Our local metal detectorist found quite a few pre 1971 sixpence coins or tanners as they were affectionately known as. They all come from the old recreation ground. Here’s a sample to show changes.

Some 6d coins found on the old recreation ground in Market Lavington

Some 6d coins found on the old recreation ground in Market Lavington

These coins were known as ‘silver’ unlike the penny and ha’penny which were ‘coppers’. In times past they were probably made of silver metal but silver content was gradually reduced over the years. The oldest coin there, the one at top left, dates from 1923 and features a lion and crown on the reverse side which we show here. It has retained its silver colour so will have some silver content. The second coin at top right dates from 1929 and still has silver. It has an oak leaf and acorn pattern on the back. These coins are fifty percent silver. In the front row we start with a 1942 coin. This is still a 50% silver coin but by 1949, the next coin, all silver content had gone. The coin, like the last one form 1958 is cupro-nickel and both have tarnished in the ground. The 1958 coin shows the plant emblems of England, Northern Ireland, Scotland and Wales. None of these coins have much cash value but they had actual value back then. A person who earned sixpence in 1958 would earn about £1.54 now – an annoying amount to lose. In connection with other finds they start to paint a picture of the way the old recreation ground was used. It was certainly a place where money changed hands and got lost as well.

A Bovril Jar

April 9, 2015

OK, glass Bovril jars are almost as common as muck but we are still pleased to have one at the museum.

It was acquired at a day centre sale earlier this month. It’s a small one.

These jars were factory made in a variety of sizes. We believe this one was a two ounce jar.

Our Bovril jar is the same as many, many others.

Our Bovril jar is the same as many, many others.

The shape is distinctive, with the long neck and the flat sides. It is the curved ends that have embossed writing.

The jar makes itself clear. It contained Bovril

The jar makes itself clear. It contained Bovril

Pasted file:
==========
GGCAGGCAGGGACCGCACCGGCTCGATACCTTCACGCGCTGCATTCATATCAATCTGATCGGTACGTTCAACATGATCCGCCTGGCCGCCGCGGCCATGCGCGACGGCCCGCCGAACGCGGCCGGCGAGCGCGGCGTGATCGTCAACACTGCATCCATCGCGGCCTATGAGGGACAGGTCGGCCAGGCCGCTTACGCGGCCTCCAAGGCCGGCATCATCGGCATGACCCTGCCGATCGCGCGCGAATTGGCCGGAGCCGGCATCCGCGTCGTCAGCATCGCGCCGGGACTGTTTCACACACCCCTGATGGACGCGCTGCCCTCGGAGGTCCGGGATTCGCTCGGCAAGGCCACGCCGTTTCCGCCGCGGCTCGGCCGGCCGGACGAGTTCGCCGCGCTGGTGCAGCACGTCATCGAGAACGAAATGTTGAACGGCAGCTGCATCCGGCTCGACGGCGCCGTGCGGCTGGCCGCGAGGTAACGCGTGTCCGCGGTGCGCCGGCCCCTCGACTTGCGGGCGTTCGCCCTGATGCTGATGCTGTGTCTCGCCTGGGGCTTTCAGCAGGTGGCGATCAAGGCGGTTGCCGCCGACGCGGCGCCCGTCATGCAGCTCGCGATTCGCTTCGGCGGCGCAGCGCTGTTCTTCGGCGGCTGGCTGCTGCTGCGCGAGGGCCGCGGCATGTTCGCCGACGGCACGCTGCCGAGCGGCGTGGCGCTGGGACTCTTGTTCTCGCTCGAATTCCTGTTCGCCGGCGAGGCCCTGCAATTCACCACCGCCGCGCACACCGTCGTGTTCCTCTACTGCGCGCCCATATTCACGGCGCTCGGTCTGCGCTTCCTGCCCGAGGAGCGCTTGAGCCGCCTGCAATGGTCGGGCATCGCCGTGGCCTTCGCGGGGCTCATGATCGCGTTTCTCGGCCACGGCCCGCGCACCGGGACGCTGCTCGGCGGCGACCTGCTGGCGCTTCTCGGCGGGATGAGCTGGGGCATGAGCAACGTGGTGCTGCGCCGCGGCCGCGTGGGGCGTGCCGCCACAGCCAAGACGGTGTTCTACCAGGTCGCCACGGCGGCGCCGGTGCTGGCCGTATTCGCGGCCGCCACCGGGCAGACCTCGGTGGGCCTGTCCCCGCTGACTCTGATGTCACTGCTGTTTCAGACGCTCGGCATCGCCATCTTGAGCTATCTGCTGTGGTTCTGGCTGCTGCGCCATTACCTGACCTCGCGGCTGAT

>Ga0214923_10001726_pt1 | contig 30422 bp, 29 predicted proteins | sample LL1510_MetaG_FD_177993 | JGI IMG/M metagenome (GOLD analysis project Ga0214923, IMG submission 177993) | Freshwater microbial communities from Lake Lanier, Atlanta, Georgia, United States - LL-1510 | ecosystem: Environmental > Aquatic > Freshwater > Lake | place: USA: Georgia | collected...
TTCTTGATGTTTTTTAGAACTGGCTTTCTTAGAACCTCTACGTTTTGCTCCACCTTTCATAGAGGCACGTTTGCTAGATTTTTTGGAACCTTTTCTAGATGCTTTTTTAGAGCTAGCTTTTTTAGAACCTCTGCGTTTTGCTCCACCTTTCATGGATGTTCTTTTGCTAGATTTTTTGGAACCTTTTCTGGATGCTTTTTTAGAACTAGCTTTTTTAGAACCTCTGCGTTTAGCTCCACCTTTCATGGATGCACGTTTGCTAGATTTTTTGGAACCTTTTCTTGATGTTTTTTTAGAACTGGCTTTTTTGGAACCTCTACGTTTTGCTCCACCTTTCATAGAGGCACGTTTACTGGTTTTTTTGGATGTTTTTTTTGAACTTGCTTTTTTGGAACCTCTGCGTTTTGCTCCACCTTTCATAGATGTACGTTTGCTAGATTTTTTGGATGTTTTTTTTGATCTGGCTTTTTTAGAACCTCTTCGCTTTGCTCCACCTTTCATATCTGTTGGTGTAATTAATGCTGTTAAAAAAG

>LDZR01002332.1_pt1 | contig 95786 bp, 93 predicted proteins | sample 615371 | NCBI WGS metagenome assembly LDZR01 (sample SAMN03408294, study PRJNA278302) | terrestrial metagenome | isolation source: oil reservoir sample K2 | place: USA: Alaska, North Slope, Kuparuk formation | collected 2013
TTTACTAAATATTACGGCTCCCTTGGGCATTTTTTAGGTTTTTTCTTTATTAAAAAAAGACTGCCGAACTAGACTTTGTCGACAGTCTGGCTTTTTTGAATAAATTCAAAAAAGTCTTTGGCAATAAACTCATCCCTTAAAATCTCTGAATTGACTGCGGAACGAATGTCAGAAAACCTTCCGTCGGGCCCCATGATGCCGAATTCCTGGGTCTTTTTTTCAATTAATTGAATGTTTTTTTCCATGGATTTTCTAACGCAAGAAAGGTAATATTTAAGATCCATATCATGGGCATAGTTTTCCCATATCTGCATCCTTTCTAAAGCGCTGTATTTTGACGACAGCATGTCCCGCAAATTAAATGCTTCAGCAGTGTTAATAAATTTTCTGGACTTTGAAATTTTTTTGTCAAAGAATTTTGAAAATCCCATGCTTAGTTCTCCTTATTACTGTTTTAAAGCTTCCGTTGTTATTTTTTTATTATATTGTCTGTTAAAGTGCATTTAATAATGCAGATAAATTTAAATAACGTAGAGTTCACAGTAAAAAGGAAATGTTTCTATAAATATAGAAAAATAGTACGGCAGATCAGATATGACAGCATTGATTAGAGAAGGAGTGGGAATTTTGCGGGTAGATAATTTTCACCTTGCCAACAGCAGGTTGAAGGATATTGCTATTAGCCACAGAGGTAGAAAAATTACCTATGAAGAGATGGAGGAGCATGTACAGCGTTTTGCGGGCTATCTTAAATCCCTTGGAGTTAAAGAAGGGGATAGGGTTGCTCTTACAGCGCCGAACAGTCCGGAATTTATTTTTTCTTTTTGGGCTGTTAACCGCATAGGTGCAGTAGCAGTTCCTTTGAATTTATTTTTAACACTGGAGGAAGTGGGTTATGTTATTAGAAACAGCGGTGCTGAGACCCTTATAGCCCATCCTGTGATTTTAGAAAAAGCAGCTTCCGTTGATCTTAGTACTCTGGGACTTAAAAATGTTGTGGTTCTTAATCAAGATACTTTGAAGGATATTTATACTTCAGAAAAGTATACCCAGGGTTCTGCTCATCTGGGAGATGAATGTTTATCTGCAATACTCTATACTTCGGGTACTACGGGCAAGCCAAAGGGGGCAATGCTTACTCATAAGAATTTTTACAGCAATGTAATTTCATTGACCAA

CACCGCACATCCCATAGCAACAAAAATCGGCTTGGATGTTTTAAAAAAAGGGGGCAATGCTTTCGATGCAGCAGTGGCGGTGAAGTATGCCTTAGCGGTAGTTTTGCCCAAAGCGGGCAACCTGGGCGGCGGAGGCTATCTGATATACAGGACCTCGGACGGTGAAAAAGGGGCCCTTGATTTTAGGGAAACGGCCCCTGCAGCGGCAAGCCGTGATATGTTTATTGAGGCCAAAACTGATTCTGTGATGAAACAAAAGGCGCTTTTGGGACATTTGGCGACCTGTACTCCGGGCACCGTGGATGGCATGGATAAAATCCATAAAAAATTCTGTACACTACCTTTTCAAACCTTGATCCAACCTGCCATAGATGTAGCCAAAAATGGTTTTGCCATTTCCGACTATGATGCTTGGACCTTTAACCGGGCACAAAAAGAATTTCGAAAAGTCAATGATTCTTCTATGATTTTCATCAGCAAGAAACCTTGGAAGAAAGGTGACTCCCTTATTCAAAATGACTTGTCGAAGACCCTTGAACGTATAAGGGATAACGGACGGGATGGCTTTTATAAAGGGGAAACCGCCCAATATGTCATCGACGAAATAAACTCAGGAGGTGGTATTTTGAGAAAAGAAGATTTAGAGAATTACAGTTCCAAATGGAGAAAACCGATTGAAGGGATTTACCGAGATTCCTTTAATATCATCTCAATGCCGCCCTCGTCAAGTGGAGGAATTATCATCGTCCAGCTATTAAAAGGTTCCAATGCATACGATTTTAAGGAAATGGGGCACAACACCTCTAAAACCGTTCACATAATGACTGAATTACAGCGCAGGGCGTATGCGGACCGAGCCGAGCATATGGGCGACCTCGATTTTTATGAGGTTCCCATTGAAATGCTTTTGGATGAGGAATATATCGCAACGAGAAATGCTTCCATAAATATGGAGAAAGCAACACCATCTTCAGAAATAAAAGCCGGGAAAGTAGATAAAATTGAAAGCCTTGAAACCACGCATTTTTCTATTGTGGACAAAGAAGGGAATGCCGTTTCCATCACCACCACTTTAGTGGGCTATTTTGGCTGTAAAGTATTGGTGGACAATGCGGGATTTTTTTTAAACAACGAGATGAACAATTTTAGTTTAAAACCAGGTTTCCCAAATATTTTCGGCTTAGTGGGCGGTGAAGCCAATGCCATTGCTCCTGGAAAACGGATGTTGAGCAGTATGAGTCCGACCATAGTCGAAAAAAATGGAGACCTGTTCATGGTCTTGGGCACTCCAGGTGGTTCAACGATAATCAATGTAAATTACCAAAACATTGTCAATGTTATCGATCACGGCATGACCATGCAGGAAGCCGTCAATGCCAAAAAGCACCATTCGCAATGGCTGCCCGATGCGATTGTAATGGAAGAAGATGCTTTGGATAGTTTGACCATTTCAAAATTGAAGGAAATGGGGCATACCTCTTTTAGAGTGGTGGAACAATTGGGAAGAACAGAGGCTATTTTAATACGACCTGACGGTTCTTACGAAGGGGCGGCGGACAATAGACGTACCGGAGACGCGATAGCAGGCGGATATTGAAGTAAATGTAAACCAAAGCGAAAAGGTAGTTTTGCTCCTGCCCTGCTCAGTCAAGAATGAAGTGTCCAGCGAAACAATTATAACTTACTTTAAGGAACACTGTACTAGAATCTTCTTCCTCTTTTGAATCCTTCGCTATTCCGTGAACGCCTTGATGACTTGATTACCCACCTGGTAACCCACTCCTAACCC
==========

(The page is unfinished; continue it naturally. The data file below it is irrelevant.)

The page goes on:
One thing we are not sure about is what kind of lid these jars had. We assume it was some kind of ‘prize off’ metal lid. There’s certainly no thread for a screw on lid. The bottle could be 100 years old but may well be newer than that.

We open for the new season on Saturday May 2nd at 2.30 pm. This little jar will be on the new acquisitions shelf in the upstairs room.

 

Here’s a reminder of our normal opening times:

 

From May to the end of October on Saturday, Sunday, Wednesday and bank holiday afternoons from 2.30 to 4.30 pm. For group visits or opening at other times please contact the curator.

 

Visitors should park in the Community Car Park and walk up the path to the church. The path behind the church leads to the museum.

H. Bros Brick

March 18, 2015

During much of the second half of the nineteenth century Edward Box owned the local brickworks but after his untimely death the business was sold to Holloway brothers, a West Lavington based family. Production at the brickworks continued much as before.

We have several examples of bricks and tiles bearing the Box mark but here we have a brick embossed with H. Bros in its rectangular and flat frog. H. Bros means, of course, Holloway Brothers.

Early 20th century brick by Holloway Brothers - made at Market Lavington

Early 20th century brick by Holloway Brothers – made at Market Lavington

This brick dates from the early years of the 20th century and its wear and tear does suggest it was rather a soft brick and that seems to have been a feature of bricks made at the Lavington works.